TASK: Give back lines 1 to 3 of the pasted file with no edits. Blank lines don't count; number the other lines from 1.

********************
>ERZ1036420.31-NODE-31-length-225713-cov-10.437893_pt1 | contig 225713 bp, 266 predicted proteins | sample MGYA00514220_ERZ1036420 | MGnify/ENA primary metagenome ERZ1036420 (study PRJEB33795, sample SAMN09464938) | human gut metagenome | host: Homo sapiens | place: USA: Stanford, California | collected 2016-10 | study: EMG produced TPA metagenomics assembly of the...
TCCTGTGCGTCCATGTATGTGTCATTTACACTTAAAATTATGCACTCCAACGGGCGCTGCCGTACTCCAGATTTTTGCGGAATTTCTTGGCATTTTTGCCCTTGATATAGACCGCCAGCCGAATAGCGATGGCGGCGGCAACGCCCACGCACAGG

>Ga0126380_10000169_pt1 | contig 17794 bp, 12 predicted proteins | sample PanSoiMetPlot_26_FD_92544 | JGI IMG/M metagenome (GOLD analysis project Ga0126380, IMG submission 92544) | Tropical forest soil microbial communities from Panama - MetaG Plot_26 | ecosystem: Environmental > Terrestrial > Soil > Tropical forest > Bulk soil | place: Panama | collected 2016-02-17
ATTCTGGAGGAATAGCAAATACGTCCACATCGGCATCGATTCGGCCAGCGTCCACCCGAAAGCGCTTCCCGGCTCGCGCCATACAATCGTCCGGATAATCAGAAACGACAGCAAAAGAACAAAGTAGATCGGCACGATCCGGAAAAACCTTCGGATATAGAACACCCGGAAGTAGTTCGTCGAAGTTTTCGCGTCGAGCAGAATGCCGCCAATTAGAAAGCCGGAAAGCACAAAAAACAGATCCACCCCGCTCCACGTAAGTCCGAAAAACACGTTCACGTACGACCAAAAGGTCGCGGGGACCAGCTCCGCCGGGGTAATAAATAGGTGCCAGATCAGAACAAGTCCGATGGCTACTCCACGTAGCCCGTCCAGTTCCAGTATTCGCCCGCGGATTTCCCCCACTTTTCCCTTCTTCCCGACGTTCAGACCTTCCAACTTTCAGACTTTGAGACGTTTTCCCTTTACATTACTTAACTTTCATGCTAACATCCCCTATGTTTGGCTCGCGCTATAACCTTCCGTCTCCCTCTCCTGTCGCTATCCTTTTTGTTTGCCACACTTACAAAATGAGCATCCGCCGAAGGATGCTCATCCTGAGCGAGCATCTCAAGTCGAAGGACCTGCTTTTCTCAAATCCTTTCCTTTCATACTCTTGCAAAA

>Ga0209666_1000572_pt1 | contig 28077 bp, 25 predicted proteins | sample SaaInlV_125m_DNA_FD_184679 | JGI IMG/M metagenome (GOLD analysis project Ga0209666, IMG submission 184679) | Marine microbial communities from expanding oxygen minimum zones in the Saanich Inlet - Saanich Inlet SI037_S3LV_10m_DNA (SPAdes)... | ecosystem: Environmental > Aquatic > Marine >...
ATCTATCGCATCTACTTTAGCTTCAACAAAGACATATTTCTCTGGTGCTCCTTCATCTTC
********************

>ERZ1036420.31-NODE-31-length-225713-cov-10.437893_pt1 | contig 225713 bp, 266 predicted proteins | sample MGYA00514220_ERZ1036420 | MGnify/ENA primary metagenome ERZ1036420 (study PRJEB33795, sample SAMN09464938) | human gut metagenome | host: Homo sapiens | place: USA: Stanford, California | collected 2016-10 | study: EMG produced TPA metagenomics assembly of the...
TCCTGTGCGTCCATGTATGTGTCATTTACACTTAAAATTATGCACTCCAACGGGCGCTGCCGTACTCCAGATTTTTGCGGAATTTCTTGGCATTTTTGCCCTTGATATAGACCGCCAGCCGAATAGCGATGGCGGCGGCAACGCCCACGCACAGG

>Ga0126380_10000169_pt1 | contig 17794 bp, 12 predicted proteins | sample PanSoiMetPlot_26_FD_92544 | JGI IMG/M metagenome (GOLD analysis project Ga0126380, IMG submission 92544) | Tropical forest soil microbial communities from Panama - MetaG Plot_26 | ecosystem: Environmental > Terrestrial > Soil > Tropical forest > Bulk soil | place: Panama | collected 2016-02-17